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Hiding Under the Covers

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No decent parent would send their child out poorly dressed, and an author should be no different. While they tell you not to judge a book by its cover, let’s face it, it’s hard not to. You want your cover to attract the right kind of people: the people you aimed your book at. But you also want it to look professional, and say something about your story.

While I can’t give you a masterclass in how it’s done, I can show you my experience. Fate has been through at least five covers, now, not all of them good.


The first Fate cover is one of the worst things I’ve ever created. When I first put my book on Tablo, I needed a cover, and fast. So I went with the first thing that came to mind; getting everyone I knew to send me a photo of their eyes, and using Paint to stick them all together.

Aside from the obvious aesthetic problems, here are three major problems with this.

  • Image quality – Not only is every image a different quality, but they were almost all taken on phones. If this were really blown up to be a cover, it would be pixellated.
  • The text – In order to fit, the text has been stretched. Not only does this look bad, it makes it harder to read.
  • Software – If you read through the reams of terms and conditions on Paint (or at least how they were in 2014), nothing you create on there is allowed to be used commercially. This means that is it was redistributed as a cover or in advertising, Microsoft would have the right to kick off. As a young teenager, I did not have the money to be sued.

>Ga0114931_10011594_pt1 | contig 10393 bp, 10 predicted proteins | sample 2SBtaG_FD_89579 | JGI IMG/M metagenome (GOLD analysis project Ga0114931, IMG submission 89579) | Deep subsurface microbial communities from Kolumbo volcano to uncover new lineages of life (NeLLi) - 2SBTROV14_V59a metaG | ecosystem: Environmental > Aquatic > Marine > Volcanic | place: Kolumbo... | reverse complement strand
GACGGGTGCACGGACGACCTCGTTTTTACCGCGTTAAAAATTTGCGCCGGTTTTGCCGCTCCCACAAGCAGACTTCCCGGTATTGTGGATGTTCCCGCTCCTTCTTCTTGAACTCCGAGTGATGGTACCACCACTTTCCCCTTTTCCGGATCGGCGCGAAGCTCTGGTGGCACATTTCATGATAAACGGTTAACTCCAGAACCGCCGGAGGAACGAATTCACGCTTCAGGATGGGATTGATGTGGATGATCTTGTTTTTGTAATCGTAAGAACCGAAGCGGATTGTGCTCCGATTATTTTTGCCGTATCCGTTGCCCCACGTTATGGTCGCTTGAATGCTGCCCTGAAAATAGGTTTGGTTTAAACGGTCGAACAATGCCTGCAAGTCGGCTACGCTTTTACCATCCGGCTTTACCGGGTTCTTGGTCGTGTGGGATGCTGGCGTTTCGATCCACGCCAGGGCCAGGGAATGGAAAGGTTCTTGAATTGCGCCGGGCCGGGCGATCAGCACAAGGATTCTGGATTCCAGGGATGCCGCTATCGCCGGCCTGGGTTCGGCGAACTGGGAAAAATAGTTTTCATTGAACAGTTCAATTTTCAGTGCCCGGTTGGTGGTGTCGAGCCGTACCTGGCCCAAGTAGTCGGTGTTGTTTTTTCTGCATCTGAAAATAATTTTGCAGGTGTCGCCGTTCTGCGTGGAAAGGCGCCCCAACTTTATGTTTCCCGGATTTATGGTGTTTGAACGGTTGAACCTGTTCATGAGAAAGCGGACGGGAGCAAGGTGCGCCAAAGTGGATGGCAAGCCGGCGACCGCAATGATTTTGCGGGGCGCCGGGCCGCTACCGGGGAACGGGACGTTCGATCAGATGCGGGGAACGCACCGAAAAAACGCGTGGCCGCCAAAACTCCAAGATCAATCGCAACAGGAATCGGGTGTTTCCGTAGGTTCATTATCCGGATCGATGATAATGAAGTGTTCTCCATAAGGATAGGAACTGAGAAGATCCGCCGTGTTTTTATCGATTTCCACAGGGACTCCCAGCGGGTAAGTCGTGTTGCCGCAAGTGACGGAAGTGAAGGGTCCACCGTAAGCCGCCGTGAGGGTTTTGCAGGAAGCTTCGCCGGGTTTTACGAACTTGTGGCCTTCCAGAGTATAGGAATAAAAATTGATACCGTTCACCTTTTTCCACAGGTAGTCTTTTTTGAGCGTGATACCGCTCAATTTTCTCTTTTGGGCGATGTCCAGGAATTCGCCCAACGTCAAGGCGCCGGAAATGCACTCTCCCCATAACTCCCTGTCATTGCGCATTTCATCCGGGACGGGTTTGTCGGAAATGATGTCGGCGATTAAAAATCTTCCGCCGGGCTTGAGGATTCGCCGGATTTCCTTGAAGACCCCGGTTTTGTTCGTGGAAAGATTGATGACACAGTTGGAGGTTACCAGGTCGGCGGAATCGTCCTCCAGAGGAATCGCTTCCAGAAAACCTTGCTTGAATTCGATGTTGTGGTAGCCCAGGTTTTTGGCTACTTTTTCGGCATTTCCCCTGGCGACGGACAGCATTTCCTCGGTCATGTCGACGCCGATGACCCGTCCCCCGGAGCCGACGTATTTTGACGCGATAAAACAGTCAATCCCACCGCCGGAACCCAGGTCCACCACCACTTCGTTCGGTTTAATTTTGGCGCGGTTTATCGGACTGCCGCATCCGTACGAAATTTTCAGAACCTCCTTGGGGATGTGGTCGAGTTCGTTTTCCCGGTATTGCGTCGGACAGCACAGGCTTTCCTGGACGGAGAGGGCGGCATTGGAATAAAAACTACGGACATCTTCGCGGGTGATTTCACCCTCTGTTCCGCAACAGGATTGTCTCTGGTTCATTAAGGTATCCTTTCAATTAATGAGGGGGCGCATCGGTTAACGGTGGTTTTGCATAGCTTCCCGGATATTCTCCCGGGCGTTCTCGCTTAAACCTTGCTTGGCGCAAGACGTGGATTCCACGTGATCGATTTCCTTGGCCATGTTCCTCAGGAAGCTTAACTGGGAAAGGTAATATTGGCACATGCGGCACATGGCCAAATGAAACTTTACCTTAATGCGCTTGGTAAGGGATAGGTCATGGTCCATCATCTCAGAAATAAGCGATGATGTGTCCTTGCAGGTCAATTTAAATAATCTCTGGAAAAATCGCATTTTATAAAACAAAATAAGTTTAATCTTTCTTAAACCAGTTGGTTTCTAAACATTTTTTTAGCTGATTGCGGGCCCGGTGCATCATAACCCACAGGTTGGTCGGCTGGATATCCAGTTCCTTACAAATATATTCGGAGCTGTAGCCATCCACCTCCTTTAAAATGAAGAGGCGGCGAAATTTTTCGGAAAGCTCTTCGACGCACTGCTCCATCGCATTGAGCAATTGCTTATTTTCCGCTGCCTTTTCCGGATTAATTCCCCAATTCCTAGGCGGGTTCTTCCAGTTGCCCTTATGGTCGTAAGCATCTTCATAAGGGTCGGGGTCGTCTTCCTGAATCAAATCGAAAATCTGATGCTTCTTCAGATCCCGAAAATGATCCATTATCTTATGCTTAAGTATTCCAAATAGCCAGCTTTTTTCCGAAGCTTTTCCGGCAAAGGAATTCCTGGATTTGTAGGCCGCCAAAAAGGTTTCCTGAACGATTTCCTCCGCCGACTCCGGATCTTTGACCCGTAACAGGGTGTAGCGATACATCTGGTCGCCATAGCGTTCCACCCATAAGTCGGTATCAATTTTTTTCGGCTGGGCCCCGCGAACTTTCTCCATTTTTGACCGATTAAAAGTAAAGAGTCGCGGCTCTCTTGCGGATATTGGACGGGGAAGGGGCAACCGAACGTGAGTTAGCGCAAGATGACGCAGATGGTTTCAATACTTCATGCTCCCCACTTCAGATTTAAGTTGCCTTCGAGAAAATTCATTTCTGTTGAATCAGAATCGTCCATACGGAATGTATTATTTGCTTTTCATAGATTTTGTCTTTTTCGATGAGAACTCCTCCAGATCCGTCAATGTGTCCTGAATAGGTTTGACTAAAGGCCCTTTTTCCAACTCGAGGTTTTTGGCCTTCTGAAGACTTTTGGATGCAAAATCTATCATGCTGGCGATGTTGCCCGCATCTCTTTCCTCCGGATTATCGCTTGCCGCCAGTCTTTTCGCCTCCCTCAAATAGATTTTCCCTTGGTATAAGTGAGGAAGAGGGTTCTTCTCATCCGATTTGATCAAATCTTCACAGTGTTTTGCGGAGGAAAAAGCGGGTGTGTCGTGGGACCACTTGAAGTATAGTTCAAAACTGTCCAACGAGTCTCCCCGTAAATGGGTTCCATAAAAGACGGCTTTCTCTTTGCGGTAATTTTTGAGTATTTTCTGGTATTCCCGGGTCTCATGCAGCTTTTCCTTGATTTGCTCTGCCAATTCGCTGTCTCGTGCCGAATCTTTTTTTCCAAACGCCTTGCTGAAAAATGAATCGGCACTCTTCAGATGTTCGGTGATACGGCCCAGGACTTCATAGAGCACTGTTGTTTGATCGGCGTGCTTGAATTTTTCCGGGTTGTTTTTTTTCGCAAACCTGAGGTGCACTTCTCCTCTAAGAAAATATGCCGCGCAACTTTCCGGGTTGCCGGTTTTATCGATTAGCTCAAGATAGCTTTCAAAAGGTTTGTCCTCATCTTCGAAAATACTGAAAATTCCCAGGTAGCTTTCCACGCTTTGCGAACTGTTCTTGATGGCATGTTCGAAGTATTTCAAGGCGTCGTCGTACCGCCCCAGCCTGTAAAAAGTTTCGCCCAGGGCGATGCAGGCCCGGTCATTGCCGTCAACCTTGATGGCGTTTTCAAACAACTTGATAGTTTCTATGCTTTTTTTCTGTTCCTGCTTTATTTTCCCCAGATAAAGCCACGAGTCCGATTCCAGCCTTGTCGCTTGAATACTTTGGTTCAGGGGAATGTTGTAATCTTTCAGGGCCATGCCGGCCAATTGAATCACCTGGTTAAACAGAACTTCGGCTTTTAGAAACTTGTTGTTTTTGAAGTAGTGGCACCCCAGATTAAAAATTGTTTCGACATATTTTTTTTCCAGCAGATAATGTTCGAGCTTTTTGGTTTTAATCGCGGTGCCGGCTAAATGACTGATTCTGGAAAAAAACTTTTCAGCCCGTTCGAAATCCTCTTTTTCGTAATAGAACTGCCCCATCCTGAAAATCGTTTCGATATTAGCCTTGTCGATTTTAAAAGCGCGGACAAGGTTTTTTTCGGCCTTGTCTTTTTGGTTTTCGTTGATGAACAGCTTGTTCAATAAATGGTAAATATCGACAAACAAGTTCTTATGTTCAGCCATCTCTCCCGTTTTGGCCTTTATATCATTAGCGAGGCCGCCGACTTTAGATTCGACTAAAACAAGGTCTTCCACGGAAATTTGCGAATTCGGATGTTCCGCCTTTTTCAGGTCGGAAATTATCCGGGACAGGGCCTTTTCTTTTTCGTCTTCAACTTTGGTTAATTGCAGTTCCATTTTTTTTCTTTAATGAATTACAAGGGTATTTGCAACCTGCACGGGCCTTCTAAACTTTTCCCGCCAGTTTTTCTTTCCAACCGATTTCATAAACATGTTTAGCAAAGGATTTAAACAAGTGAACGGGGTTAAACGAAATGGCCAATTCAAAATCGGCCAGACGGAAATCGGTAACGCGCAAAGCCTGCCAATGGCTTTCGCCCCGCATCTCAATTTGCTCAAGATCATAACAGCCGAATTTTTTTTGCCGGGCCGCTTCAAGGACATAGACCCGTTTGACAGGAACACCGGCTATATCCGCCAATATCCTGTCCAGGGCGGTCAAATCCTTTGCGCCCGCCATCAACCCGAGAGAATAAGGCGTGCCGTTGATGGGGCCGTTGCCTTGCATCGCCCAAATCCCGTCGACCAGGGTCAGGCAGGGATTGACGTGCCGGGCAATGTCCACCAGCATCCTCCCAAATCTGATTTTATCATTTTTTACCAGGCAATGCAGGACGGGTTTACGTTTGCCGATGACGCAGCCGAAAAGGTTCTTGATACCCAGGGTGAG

Unfortunately, I didn’t realise this before putting together the next cover. Realising how awful my first cover looked, I took the best quality eye photo to make a new one. My next version used a PC app called PicsArt, with the aim of looking as professional as possible. This program, too, would not allow things created with it to be distributed commercially, and when I discovered this, it was back to the drawing board.

On a less legal note, lil’ 14 year old me decided to make the eye purple. Why? Why not? Other than the fact that none of my characters have purple eyes, and my main character has green eyes, which is the original image colour… While I could have got away with it, it’s not the best decision.


One I realised that PicsArt might sue me, I naively went back to Paint. Just because a program comes installed on your computer doesn’t mean they would allow you to use it commercially. I went a little mad on trying not to be sued, using only things that I made myself. This included making my own font out of yellow lines. Not only did this prove entirely pointless, given that it still wasn’t allowed, but it looks much worse. Not to mention the wonky letters on my name.

My most recent cover wasn’t designed until I finished Fate. I had been too scared to make another one after my struggle with copyright. It wasn’t until I read a book on Tablo about cover design that I found Canva. Canva is mostly free, and will let you use whatever you creathumb_5e55f83f-e5ba-4547-a054-f8d738438369te for whatever you want. For a free website, it has almost everything you could need in creating a cover, including access to many free images. It’s also possible to get a premium subscription, which allows you to access more preset images and use other tools like saving images with transparent backgrounds. The final (or at least I hope so!) cover was made on Canva, using the same eye image but with the reflection of a bridge overlaid. I also found an image of some paper to add texture behind the title.

While I didn’t use it in the Fate cover, the other useful tool that Tablo pointed me to is Unsplash. If you don’t already have a photo to use, Unsplash has thousands of high-quality photos that you can use commercially for free.  In fact, most of the images you see in our post titles are from Unsplash, and edited on Canva!

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